C-sections have soared18th May 2011
Middle-class mothers are more likely to give birth by caesarean than their working-class counterparts, according to a new study.
Researchers from the Medical Research Council and the Scottish Chief Scientist’s Office reached the conclusion after scrutinising hospital records in Scotland.
They focused on the periods 1980/81, 1990/91 and 1999/2000 and cross referred it with information on the mother’s occupation and address to get an idea of social class and financial circumstances.
Over the three periods, more than 300,000 births were studied.
They showed that as the number of C-sections has soared, the social status of the women having them has changed.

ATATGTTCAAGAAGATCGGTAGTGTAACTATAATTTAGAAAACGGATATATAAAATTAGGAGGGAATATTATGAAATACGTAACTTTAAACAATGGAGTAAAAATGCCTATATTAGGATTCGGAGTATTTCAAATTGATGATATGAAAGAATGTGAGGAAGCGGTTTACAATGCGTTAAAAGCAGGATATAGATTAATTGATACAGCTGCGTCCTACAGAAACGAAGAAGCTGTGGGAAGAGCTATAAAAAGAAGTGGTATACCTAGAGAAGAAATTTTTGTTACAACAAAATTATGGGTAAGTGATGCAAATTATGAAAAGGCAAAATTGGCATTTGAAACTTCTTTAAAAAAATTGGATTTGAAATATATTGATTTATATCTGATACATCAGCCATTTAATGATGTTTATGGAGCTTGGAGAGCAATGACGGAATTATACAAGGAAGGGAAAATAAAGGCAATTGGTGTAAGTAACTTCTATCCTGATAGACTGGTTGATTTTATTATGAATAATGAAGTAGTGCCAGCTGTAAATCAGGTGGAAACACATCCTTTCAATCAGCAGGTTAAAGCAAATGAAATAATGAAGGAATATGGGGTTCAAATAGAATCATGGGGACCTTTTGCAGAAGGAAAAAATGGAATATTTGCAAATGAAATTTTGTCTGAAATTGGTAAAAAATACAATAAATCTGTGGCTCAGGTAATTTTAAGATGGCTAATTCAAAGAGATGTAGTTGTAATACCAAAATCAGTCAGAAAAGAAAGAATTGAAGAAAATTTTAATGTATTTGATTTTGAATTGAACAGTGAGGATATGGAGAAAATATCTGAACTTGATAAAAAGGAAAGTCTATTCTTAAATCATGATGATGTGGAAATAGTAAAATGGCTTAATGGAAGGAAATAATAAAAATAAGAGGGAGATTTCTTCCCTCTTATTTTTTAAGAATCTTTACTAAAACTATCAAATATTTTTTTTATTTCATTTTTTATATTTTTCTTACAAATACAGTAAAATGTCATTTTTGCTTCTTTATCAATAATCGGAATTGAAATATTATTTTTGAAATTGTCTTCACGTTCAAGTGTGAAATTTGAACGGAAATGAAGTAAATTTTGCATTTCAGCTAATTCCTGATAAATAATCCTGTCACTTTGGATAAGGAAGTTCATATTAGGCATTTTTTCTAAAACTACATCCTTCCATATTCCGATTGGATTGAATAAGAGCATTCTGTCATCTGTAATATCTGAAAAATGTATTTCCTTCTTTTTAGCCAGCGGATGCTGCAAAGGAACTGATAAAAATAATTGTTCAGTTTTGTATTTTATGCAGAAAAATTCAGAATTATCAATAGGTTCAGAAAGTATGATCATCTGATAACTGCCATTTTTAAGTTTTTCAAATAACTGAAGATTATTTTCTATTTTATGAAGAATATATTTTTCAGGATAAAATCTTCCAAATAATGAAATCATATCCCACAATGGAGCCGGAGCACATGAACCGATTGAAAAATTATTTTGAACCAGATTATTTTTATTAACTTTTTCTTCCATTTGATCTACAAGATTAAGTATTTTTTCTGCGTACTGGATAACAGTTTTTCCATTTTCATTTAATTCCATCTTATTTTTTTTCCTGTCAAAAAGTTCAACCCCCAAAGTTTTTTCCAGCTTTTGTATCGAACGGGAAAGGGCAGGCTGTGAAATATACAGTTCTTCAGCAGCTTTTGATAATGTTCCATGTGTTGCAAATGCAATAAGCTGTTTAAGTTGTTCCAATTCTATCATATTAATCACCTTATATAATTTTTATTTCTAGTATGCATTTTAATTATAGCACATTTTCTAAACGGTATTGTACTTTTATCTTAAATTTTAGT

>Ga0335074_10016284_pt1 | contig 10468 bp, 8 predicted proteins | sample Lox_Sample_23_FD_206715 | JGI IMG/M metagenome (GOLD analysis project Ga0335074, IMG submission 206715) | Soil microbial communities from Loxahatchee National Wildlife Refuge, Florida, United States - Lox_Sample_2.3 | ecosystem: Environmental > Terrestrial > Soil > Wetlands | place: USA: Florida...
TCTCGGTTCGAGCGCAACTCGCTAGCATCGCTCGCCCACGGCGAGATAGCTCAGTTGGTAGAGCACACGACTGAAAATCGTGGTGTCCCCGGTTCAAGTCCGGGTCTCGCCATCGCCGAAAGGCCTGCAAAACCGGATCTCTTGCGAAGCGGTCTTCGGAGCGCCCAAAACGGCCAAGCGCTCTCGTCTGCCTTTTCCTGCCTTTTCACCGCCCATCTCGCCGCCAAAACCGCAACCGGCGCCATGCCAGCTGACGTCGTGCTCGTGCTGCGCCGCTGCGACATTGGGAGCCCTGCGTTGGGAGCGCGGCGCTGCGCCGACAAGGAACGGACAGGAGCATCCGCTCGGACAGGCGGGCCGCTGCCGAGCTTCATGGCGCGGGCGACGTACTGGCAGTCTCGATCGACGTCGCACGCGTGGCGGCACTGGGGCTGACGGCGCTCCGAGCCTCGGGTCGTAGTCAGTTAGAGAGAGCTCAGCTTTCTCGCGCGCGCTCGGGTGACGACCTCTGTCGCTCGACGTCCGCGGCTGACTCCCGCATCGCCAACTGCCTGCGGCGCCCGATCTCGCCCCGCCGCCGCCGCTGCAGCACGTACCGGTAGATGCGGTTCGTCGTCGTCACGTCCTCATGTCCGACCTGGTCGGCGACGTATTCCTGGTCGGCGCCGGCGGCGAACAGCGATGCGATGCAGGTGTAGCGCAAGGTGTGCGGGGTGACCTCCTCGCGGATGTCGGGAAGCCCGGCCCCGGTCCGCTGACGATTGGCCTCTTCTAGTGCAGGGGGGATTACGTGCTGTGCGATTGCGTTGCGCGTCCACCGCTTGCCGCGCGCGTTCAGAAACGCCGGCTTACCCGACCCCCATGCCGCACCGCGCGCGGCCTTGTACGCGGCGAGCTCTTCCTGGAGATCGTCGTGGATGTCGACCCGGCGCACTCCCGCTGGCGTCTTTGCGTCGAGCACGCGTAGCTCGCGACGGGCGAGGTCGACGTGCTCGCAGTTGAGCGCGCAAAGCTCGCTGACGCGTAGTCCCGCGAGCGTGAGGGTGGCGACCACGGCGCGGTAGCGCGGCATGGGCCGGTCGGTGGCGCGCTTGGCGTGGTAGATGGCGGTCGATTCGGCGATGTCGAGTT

The trend for middle-class women to put off starting a family until they have established a career and are financially secure is also likely to have contributed to the rise, because older women are more prone to difficult pregnancies and births.
Ruth Dundas of the Medical Research Council in Glasgow said: “Thirty years ago mothers having caesarean sections were more likely to come from deprived areas or from a lower social background.
“By 1999/2000 the rates had equalised for emergency section, but babies born by elective surgery were more likely to belong to mothers from the higher of the social classes.”
Data also showed that the number of non-emergency C-sections rose from 3.6% of births to 5.5% over 20 years, but went from being more common in the poor to more likely among the wealthier.
By 2000, 17.4% of births were caesareans, with emergencies making up two-thirds of these.
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